Danie de Villiers struck a gallant pose toward me. One evening, as I sat at my table in the Platrand Lodge dining room, he kept bringing over vases of flowers from other tables and setting them on all sides of my placemat, creating a miniature garden of sorts. On the last day of the tour, he took a different tack and pretended to offer me a broom for flying back to the U.S….


Danie de Villiers offers me a broom


He and Alan Woodman conducted a mock competition for my attention, Alan winning the final point by pretending the picture he was taking of me was going to be used as a screen saver.


Alan Woodman


I became familiar with the laughter of particular individuals of our group. I quickly learned that whenever I heard a particularly tumultuous explosion of laughter, Suzette Botha would be at its epicenter. Suzette and Maryke van der Westhuizen are the sisters of my host Arnold van Dyk, and I enjoyed much conversation and amusement with them. The topics varied wildly, ranging from what kind of underwear should be worn in cold weather to an interesting list of words that were innocuous in English and dangerous in Afrikaans—and vice versa.


Maryke, Suzette, Arnold. Photo by Sonja Myburgh.


I had conversations that were of a more serious nature. As we rode up to the top of Spion Kop, Professor Kay de Villiers told me that he conceived of the mountaintop as a mythical setting, such as that described in the Iliad. This led to a discussion of poetry that touched not only on Homer but on Louis MacNeice and C.P. Cavafy. Professor de Villiers is an expert on the history of medical care during the Boer War, and he contributed much information on that subject to the group. His interest in poetry somehow did not surprise me.


Professor Kay de Villiers. Photo by Sonja Myburgh.


Johan Wolfaardt created a wonderful moment at Rietfontein, when he led several members of the group in singing the anthems of the two former Boer republics, the Transvaal and the Orange Free State. He actually knew all the verses.


Johan has just concluded singing all verses of two national anthems


Johan works with the Anglo-Boer War Museum in Bloemfontein (the sponsor of our tour) and is involved in reenactments. His knowledge of the war is encyclopedic. It turns out that one of his ancestors lived in America, and Johan knows more about the Civil War, the American Revolution, and the Mexican-American War than most Americans do.

Steve Watt, who served as our primary guide, spoke of the battles in entertaining detail, pointing to large maps to show us the movements of soldiers and describing the events with enthusiasm. Particularly noteworthy was his recounting of the death of General Penn-Symons due to a bullet wound at the battle of Talana Hill, when Steve gave us the sound effect of the speeding bullet and dramatized the moment with gestures illustrating its trajectory.


Steve gives us the story at Platrand while Sonja and Suzette hold the map


Two members of our group were the young Willem van Straaten and Stefanus Naude, who seemed to enjoy most of the proceedings.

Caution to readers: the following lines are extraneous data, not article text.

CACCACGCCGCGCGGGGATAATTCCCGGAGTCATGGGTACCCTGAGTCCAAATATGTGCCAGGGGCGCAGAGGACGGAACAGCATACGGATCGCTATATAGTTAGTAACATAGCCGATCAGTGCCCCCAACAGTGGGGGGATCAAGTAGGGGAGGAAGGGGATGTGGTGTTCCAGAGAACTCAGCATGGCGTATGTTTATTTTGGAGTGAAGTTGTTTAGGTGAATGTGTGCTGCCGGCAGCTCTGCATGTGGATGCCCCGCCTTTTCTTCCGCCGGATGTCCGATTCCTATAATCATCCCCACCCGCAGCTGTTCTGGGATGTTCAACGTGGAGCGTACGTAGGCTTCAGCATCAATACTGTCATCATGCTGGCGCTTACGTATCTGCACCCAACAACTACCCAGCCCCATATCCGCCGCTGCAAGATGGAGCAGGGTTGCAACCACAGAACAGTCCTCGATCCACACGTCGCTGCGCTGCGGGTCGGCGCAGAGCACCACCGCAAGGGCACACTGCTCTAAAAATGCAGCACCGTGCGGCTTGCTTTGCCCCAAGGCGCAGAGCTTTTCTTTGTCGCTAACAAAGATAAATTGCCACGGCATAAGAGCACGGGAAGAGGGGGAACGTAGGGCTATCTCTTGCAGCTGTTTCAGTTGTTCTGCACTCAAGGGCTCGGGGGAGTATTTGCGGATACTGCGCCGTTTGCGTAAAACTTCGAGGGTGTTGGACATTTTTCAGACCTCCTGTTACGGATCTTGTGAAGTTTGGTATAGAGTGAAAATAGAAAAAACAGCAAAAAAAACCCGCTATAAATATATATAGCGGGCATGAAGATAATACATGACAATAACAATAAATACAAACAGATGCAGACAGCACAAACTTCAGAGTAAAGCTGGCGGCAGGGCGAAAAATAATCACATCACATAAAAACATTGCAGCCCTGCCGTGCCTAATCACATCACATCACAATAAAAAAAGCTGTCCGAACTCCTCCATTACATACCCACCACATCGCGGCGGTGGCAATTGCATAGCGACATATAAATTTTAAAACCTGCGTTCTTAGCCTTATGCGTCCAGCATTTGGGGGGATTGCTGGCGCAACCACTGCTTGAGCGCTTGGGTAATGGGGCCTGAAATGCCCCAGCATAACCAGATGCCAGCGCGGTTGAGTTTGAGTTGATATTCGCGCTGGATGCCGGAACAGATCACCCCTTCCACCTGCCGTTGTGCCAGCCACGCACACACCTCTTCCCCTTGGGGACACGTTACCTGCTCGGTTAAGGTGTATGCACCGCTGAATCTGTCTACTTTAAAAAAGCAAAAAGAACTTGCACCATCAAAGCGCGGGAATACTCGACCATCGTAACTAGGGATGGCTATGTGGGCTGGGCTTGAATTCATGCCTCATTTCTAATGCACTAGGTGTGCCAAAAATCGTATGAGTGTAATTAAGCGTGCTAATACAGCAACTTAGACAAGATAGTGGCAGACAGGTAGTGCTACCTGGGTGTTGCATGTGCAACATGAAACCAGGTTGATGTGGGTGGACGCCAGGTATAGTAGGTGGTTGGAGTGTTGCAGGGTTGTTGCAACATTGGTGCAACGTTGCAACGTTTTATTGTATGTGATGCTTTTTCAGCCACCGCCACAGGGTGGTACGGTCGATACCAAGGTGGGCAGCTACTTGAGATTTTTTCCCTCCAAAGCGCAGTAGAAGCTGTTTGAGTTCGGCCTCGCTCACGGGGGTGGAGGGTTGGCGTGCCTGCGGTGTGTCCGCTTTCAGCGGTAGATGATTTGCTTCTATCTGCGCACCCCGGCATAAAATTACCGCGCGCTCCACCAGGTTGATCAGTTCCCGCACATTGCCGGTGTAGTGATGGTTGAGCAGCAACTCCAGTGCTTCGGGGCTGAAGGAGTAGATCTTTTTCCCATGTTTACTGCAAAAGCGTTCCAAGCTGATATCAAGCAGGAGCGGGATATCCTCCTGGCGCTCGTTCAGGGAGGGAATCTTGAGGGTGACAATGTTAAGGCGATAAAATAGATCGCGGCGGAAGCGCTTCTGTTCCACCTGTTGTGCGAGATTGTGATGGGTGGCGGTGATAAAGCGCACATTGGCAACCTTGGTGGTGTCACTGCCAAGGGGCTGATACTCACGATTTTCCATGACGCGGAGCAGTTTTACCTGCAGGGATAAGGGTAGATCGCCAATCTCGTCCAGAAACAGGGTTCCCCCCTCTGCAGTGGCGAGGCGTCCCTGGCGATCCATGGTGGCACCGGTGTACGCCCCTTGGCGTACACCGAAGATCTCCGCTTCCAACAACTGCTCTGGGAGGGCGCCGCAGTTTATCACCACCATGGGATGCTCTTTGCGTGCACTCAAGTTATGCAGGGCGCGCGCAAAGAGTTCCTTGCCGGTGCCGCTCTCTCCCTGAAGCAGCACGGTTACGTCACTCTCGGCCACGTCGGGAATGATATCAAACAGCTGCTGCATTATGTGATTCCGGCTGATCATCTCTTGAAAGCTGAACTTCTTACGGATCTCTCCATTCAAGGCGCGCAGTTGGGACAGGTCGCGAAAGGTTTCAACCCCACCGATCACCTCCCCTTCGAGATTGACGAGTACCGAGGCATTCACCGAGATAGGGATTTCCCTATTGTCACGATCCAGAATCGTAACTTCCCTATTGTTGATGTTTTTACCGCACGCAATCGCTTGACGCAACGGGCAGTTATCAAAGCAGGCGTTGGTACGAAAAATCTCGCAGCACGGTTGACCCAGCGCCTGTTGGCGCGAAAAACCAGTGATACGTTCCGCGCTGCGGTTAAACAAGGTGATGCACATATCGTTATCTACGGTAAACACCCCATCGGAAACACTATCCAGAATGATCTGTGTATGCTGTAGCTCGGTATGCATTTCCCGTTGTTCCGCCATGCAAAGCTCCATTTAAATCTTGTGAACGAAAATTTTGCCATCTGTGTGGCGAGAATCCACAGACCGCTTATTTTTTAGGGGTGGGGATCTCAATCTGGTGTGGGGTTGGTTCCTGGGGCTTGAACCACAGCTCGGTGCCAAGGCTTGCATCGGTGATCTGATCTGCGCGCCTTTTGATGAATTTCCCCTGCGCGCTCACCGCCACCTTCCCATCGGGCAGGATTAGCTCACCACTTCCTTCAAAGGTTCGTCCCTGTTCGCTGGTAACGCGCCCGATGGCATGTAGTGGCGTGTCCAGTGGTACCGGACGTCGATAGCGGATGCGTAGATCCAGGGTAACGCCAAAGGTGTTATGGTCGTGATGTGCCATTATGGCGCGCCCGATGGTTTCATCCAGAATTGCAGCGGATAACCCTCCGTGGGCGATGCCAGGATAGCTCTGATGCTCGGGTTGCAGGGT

Willem and Stefanus. Photo by Sonja Myburgh.


Thank you, everyone, for contributing to a unique and memorable experience.

My South African adventure October 4, 2010

Posted by Jenny in Boer War, nature, travel, wildlife.
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I look at the grave of a fighter from the Harrismith commando while Arnold gives historical background. Photo by Sonja Myburgh.

It’s difficult to summarize my recent trip to South Africa in a sentence or two. Let’s try this: I visited battlefields of the Boer War, but more importantly, I became friends with a group of smart, interesting, talented, experienced people who bring unparalleled knowledge and dedication to the subject. I visited Kruger National Park, but more importantly, I glimpsed a world teeming with forms of life that seemed exotic and lovely, inventively formed and beautifully designed.

Residents of Kruger

I plan to write about my experiences in a series of posts. In this first one—an introduction—I want above all to thank Arnold Van Dyk and his fiancee Sonja Myburgh for their incredible hospitality and generosity. They took me into their home in Bloemfontein, treated me like family, and at the conclusion of the battlefield tour drove me all the way over to their vacation place on the border of Kruger. There, we joined forces with their friends Klaas and Carol van der Westhuizen to drive over large sections of the southern part of the park. These are all “old hands” at the Kruger experience who gave me all kinds of information about wildlife.

Arnold and Sonja at the Skukuza restcamp in Kruger

In their “real lives,” Arnold is a radiologist with a thriving practice in Bloemfontein. Sonja has a background in radiography and information technology, and travels to places inside and outside South Africa to provide training and consulting. She is also president of the Bloemfontein Camera Club and a very talented photographer. I will be borrowing some of her photos in my posts.

Sonja has the camera lenses you need for high-quality wildlife photography

We viewed the terrain of the battles…

Route of ascent for commandos at Spionkop

…and learned about the sequences of events.

Map of battle at Elandslaagte

At many cemeteries and memorials, we placed flowers to honor the fallen.

At the Ladysmith cemetery

We saw graves both simple…

Graves at Rietfontein

…and elegant.

Grave at Platrand

Over on the border of Kruger, our party of five relaxed on the stoep, from where we saw elephant and buffalo, hyena and kudu.

Arnold's place looks from the Sabiepark Private Nature Reserve into Kruger

Inside Kruger, we saw everything from monkeys…

Vervet monkey

…to zebra and blue wildebeest.

Near the Mlondozi dam

I’ll be sharing more details over the next weeks.